For all the talk of a new generation of Democratic rule in the House of Representatives and Republicans’ being shut out of control until at least the next census in 2011, the hard numbers don’t agree. In 33 districts nationwide, Democrats emerged triumphant with 55% of the vote or less. In 18 of those districts, the margin of victory for the Democrats was less than 52%.
Four of the “squeaker Democrats” — Mahoney (FL-4), Gillibrand (NY-20), Carney (PA-10), and Lampson (TX-22) — were elected in historically Republican districts in the wake of scandal surrounding the GOP incumbent. Mahoney and Lampson, in fact, were narrow winners over substitute Republican candidates when the resigned incumbents in their districts (former Representatives Mark Foley and Tom DeLay) could not even get their names removed from the November ballots.
Writing about the so-called “Watergate Year” in which Republicans were reduced to about one-third of the House (their worst setback in mid-term House races before ’06), Ronald Reagan’s political consultant, Lyn Nofziger, saw positive lining in the gloomy results because he felt the elections cleaned out the deadwood in the GOP and all but one of the defeated incumbents, he noted, ever made it back to the House. So it could be this year. In several districts, senior Republican lawmakers who had lost touch with the grass-roots in their districts and did not go home frequently were unseated.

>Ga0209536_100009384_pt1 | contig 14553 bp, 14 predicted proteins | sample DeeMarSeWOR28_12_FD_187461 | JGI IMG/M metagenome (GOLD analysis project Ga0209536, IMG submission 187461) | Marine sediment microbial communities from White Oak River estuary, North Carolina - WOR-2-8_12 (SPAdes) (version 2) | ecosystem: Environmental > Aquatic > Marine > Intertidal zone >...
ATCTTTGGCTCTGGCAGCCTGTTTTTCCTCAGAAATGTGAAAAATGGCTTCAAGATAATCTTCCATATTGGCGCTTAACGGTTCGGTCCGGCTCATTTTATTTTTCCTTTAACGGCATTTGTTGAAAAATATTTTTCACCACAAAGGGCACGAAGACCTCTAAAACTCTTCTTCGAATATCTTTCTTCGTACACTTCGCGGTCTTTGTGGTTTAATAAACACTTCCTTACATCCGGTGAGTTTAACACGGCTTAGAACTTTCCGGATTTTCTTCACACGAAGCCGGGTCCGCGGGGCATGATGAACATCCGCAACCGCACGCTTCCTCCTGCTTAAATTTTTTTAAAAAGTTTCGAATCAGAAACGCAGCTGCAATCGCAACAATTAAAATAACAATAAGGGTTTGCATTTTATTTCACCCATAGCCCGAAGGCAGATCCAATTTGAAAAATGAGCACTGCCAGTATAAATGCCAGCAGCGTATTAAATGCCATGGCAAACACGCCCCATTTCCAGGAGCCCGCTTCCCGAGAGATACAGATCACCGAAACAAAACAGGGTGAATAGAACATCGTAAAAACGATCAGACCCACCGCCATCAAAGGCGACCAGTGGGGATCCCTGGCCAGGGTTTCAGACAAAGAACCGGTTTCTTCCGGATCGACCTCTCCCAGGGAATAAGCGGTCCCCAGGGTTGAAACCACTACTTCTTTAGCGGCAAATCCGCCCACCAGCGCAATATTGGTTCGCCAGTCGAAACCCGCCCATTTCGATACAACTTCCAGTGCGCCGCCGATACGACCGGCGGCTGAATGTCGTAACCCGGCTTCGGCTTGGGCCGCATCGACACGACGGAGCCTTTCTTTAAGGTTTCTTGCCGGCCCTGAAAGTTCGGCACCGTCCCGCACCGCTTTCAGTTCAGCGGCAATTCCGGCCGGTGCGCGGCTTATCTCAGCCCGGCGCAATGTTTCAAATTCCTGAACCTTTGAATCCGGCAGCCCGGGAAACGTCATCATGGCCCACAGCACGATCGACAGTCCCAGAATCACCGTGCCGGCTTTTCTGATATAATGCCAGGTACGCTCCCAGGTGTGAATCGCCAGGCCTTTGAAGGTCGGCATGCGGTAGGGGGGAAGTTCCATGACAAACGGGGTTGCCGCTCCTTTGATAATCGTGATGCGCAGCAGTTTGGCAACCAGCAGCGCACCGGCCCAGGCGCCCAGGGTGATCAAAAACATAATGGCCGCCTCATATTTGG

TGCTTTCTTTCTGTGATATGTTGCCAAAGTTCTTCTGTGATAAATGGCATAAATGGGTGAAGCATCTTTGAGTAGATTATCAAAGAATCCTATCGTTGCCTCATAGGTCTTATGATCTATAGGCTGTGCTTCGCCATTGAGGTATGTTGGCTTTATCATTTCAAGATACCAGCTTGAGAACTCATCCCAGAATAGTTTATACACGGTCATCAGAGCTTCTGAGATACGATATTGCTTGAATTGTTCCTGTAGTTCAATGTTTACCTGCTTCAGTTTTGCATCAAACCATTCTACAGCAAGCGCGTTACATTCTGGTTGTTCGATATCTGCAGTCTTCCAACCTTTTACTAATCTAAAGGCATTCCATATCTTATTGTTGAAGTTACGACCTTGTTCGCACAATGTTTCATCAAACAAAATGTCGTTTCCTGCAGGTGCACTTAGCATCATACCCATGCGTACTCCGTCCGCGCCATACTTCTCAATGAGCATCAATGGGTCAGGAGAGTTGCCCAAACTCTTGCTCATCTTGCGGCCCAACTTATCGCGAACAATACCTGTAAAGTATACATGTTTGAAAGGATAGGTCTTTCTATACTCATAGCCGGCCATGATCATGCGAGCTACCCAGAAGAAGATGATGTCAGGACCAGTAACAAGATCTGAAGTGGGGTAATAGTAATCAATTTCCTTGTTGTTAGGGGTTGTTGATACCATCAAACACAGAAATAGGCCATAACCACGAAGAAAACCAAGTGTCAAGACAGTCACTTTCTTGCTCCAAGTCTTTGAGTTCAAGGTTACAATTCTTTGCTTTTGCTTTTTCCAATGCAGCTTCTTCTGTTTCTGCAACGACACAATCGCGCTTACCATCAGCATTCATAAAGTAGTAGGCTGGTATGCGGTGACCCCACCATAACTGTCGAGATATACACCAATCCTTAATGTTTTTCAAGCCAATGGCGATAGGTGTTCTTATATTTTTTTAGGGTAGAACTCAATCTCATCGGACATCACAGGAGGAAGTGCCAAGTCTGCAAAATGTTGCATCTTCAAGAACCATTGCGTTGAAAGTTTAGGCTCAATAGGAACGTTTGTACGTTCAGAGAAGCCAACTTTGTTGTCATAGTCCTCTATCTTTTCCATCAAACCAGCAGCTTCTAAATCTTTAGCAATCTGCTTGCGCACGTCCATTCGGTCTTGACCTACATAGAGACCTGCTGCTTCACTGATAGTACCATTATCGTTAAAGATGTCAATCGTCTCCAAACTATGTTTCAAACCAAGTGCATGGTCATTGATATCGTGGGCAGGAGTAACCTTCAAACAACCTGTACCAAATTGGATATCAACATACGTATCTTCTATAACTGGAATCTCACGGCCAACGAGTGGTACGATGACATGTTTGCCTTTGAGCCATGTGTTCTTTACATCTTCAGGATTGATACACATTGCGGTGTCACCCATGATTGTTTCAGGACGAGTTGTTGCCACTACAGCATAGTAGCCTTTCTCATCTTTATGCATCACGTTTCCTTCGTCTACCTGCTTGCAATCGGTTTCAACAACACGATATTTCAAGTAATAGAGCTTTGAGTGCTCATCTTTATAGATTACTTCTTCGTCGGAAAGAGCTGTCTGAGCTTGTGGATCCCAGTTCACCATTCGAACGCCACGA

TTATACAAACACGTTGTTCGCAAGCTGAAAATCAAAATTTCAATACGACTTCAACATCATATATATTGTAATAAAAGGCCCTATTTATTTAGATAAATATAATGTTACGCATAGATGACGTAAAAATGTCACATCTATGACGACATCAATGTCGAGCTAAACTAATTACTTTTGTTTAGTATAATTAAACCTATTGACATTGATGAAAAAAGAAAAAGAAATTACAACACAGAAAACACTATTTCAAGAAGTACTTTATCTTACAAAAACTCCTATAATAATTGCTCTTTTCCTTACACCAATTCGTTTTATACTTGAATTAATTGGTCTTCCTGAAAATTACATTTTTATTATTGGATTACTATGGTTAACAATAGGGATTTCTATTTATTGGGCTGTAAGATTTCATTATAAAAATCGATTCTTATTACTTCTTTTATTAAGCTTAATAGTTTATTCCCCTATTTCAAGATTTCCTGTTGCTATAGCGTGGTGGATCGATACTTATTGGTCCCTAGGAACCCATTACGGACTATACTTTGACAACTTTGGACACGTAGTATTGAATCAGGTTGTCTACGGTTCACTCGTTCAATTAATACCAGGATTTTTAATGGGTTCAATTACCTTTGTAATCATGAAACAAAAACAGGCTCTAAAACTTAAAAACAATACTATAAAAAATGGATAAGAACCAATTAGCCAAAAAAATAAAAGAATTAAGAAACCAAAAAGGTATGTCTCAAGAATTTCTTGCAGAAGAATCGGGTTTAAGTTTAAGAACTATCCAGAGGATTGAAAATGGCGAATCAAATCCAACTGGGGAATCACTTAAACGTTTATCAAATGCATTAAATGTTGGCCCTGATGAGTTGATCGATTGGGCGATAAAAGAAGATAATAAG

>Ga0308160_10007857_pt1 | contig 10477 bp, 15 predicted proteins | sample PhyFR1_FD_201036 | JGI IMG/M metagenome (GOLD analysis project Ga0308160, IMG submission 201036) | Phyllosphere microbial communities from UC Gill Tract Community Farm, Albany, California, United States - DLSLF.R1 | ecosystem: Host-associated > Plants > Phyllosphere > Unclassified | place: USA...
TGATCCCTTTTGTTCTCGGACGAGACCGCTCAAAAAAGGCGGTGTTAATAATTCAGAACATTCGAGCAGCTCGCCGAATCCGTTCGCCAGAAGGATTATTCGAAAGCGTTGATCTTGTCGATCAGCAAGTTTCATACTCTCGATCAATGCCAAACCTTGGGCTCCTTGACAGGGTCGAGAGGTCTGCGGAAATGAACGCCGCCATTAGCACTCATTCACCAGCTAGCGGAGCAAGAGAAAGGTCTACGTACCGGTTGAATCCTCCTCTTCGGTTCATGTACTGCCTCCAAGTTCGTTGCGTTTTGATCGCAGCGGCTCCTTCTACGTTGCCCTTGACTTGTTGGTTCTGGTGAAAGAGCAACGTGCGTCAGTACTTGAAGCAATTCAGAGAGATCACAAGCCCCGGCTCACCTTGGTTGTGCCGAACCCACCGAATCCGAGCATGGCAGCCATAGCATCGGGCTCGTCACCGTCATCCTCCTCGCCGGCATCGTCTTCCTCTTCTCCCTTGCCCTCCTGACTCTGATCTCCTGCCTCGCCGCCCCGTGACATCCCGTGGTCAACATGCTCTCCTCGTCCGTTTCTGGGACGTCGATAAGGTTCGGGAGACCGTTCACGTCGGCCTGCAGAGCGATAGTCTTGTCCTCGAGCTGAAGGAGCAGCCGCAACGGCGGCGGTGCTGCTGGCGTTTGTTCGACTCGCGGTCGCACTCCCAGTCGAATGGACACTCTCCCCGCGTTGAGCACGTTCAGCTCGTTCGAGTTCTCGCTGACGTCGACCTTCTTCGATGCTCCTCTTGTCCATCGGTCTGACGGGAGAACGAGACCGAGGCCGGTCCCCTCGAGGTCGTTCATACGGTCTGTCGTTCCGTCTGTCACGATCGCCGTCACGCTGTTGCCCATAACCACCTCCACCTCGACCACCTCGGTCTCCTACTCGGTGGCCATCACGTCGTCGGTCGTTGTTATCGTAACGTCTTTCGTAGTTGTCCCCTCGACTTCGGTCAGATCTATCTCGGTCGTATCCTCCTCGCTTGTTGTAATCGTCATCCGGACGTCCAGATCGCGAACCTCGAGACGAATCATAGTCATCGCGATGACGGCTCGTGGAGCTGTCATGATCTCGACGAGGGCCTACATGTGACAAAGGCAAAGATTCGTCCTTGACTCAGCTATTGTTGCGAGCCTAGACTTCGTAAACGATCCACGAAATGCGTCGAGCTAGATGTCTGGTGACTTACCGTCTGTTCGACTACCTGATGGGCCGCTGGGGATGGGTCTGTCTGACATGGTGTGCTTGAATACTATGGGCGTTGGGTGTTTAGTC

Below are the closely won Democratic seats in ’06, most of which are sure to be the most hotly contested House races in ’08 and the battlegrounds for a possible Republican recapture of the House.
|Representative||State||District||Percentage of vote won in 2006|
|John Hall||New York||19||50.9%|
|Carol Shea-Porter||New Hampshire||01||51.5%|
|Paul Hodes||New Hampshire||02||52.6%|
|Kristen Gillibrand||New York||20||53.0%|
|Peter Welch||Vermont||At Large||53.2%|
|Michael Arcuri||New York||24||53.6%|
|Heath Shuler||North Carolina||11||53.7%|
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